Freddie Gibbs & Madlib -- Bandana

Freddie Gibbs & Madlib’s Bandana is based on a bounty of beats Madlib crafted on an iPad and offered to Kanye West, who opted to use only one, heard on the gold-certified "No More Parties in LA." Gibbs claimed what was left, put in his work, and then met with Madlib to fine-tune it all. Gibbs' ability to cover a tremendous amount of lyrical ground with minimal evident exertion, whether in first or fifth gear, is writ large. He's equally convincing regarding struggles and triumphs, palpably dispirited as he wrecks his family with unfaithfulness and drug dependency, almost distressingly brazen as he brags about converting his mother's residence into a narcotics distribution channel.  For all the debate Madlib stirred up by divulging his use of a tablet without any of the analog equipment on which he built his reputation, it's doubtless that these beats are among the producer's headiest, deep and detailed. They're creatively threaded with a head-spinning array of samples raiding popular and obscure soul and funk, reggae, Hindi thriller soundtracks, and even broken beat (shout to DJ Rels). Singular proof that these artists should continue to collaborate is "Cataracts," where a lovestruck mid-'70s R&B truffle is slightly accelerated to suit a defiantly exultant Gibbs. He and Madlib somehow make "F*ckin' up this bad food, fast food, gettin' fat" sound like the only way to truly live.~Andy Kellman,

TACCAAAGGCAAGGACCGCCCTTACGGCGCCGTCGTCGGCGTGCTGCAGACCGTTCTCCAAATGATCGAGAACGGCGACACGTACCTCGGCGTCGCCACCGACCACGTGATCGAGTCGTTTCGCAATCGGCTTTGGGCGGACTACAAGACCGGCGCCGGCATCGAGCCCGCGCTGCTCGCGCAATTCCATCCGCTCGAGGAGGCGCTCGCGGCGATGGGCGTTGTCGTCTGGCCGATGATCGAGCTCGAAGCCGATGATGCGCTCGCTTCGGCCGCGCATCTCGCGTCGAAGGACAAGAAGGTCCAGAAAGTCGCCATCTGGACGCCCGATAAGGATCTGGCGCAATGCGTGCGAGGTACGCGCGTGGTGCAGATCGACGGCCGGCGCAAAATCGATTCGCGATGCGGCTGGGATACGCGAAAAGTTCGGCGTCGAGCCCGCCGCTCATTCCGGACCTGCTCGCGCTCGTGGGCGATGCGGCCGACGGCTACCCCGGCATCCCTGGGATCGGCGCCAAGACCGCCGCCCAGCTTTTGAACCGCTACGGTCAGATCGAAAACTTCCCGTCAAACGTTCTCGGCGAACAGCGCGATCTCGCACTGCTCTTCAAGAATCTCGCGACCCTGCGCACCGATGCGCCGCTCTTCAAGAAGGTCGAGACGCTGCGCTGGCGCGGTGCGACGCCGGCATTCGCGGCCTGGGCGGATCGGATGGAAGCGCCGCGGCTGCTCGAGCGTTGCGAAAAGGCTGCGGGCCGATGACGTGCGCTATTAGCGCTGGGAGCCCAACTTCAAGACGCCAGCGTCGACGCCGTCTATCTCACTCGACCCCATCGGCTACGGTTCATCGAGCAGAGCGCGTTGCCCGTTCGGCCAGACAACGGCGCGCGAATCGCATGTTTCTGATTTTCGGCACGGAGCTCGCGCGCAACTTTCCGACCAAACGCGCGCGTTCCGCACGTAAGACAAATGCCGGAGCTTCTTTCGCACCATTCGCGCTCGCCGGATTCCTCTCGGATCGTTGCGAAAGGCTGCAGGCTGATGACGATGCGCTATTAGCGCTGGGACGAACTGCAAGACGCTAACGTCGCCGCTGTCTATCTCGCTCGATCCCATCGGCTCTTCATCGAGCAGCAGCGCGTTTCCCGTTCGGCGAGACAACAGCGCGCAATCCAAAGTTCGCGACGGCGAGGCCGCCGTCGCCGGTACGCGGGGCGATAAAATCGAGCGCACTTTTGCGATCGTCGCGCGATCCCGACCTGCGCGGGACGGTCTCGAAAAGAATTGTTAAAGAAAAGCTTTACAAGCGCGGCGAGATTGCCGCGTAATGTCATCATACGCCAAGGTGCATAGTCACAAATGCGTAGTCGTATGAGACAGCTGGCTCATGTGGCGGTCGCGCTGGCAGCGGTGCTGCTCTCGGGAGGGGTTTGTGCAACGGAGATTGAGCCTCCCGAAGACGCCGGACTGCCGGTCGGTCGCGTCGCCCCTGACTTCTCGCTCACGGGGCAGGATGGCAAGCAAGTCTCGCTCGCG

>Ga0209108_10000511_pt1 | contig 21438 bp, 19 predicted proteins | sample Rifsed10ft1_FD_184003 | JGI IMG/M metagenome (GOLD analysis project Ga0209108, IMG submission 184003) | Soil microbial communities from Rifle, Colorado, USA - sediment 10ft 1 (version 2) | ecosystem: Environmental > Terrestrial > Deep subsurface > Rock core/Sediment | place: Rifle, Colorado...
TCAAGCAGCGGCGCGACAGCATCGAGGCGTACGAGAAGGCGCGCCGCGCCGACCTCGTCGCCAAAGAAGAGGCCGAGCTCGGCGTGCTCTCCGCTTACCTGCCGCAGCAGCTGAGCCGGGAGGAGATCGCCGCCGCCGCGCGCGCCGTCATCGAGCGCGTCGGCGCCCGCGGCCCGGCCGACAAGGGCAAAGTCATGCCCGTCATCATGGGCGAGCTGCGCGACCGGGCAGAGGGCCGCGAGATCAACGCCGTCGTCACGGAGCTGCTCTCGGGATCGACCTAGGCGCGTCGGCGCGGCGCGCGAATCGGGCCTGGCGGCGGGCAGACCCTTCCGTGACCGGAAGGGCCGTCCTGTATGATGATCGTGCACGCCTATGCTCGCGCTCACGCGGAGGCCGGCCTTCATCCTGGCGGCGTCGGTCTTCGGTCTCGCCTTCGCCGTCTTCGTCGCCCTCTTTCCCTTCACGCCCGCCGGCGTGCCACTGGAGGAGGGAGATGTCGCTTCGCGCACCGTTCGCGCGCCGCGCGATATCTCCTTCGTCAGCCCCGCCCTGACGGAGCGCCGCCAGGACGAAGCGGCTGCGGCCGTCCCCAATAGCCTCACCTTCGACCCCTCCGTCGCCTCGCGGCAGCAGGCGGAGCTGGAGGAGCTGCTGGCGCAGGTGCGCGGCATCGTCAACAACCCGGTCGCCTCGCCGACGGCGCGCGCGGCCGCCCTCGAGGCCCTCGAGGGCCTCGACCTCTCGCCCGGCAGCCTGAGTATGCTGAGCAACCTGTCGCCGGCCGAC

Marika Hackman--Any Human Friend